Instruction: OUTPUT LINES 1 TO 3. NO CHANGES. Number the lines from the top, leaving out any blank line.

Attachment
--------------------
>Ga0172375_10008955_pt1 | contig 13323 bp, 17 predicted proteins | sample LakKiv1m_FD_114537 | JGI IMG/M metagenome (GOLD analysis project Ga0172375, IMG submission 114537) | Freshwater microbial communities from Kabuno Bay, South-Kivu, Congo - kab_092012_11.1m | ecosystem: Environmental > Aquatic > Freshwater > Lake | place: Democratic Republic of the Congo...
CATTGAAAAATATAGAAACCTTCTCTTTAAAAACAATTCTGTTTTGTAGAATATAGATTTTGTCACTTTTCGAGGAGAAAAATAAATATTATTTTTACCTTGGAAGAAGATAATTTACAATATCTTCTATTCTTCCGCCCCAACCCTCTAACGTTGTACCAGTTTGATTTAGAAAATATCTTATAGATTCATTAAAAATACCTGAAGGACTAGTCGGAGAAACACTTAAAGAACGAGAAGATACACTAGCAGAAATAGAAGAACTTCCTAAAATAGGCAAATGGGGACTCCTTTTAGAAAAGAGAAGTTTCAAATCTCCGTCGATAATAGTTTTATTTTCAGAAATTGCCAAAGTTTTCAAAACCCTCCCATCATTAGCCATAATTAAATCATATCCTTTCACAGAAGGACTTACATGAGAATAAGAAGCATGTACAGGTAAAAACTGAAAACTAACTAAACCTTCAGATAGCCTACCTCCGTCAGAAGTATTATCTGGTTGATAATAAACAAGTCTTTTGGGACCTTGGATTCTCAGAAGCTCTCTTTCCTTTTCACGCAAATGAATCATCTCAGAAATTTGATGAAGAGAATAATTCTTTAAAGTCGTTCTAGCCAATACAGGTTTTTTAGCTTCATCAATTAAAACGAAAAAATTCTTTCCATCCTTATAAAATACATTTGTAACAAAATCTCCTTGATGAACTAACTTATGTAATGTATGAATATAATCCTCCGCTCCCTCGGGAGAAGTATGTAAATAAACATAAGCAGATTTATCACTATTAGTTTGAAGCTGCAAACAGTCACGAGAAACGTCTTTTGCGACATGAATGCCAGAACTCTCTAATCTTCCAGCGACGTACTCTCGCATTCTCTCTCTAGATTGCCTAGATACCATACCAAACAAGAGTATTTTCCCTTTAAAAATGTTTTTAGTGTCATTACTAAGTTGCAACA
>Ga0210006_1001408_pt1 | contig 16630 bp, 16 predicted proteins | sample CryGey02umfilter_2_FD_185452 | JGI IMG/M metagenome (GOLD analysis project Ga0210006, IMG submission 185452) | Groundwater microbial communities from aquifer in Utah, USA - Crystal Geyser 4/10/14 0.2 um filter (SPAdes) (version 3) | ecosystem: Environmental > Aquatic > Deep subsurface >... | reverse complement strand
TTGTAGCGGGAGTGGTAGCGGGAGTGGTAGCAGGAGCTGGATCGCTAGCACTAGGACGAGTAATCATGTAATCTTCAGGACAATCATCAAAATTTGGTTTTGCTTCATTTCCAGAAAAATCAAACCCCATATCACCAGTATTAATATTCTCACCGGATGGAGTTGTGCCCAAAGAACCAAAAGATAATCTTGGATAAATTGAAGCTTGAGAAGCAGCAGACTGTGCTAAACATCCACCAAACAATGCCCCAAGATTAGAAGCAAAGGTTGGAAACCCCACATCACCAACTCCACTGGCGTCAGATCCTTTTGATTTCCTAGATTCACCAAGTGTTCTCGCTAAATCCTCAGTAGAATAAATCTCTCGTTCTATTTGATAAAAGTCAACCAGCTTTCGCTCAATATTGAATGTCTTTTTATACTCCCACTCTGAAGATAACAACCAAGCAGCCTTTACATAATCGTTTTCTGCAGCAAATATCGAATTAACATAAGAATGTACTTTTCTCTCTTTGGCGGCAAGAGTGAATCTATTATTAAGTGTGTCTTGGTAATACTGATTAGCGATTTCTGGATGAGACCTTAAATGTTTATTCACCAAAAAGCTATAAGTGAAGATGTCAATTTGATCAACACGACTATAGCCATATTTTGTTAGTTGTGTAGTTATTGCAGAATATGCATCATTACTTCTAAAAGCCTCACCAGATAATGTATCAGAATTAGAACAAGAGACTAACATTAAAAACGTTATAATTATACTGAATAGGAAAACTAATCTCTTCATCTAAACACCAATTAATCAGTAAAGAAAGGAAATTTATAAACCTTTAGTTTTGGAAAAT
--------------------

>Ga0172375_10008955_pt1 | contig 13323 bp, 17 predicted proteins | sample LakKiv1m_FD_114537 | JGI IMG/M metagenome (GOLD analysis project Ga0172375, IMG submission 114537) | Freshwater microbial communities from Kabuno Bay, South-Kivu, Congo - kab_092012_11.1m | ecosystem: Environmental > Aquatic > Freshwater > Lake | place: Democratic Republic of the Congo...
CATTGAAAAATATAGAAACCTTCTCTTTAAAAACAATTCTGTTTTGTAGAATATAGATTTTGTCACTTTTCGAGGAGAAAAATAAATATTATTTTTACCTTGGAAGAAGATAATTTACAATATCTTCTATTCTTCCGCCCCAACCCTCTAACGTTGTACCAGTTTGATTTAGAAAATATCTTATAGATTCATTAAAAATACCTGAAGGACTAGTCGGAGAAACACTTAAAGAACGAGAAGATACACTAGCAGAAATAGAAGAACTTCCTAAAATAGGCAAATGGGGACTCCTTTTAGAAAAGAGAAGTTTCAAATCTCCGTCGATAATAGTTTTATTTTCAGAAATTGCCAAAGTTTTCAAAACCCTCCCATCATTAGCCATAATTAAATCATATCCTTTCACAGAAGGACTTACATGAGAATAAGAAGCATGTACAGGTAAAAACTGAAAACTAACTAAACCTTCAGATAGCCTACCTCCGTCAGAAGTATTATCTGGTTGATAATAAACAAGTCTTTTGGGACCTTGGATTCTCAGAAGCTCTCTTTCCTTTTCACGCAAATGAATCATCTCAGAAATTTGATGAAGAGAATAATTCTTTAAAGTCGTTCTAGCCAATACAGGTTTTTTAGCTTCATCAATTAAAACGAAAAAATTCTTTCCATCCTTATAAAATACATTTGTAACAAAATCTCCTTGATGAACTAACTTATGTAATGTATGAATATAATCCTCCGCTCCCTCGGGAGAAGTATGTAAATAAACATAAGCAGATTTATCACTATTAGTTTGAAGCTGCAAACAGTCACGAGAAACGTCTTTTGCGACATGAATGCCAGAACTCTCTAATCTTCCAGCGACGTACTCTCGCATTCTCTCTCTAGATTGCCTAGATACCATACCAAACAAGAGTATTTTCCCTTTAAAAATGTTTTTAGTGTCATTACTAAGTTGCAACA
>Ga0210006_1001408_pt1 | contig 16630 bp, 16 predicted proteins | sample CryGey02umfilter_2_FD_185452 | JGI IMG/M metagenome (GOLD analysis project Ga0210006, IMG submission 185452) | Groundwater microbial communities from aquifer in Utah, USA - Crystal Geyser 4/10/14 0.2 um filter (SPAdes) (version 3) | ecosystem: Environmental > Aquatic > Deep subsurface >... | reverse complement strand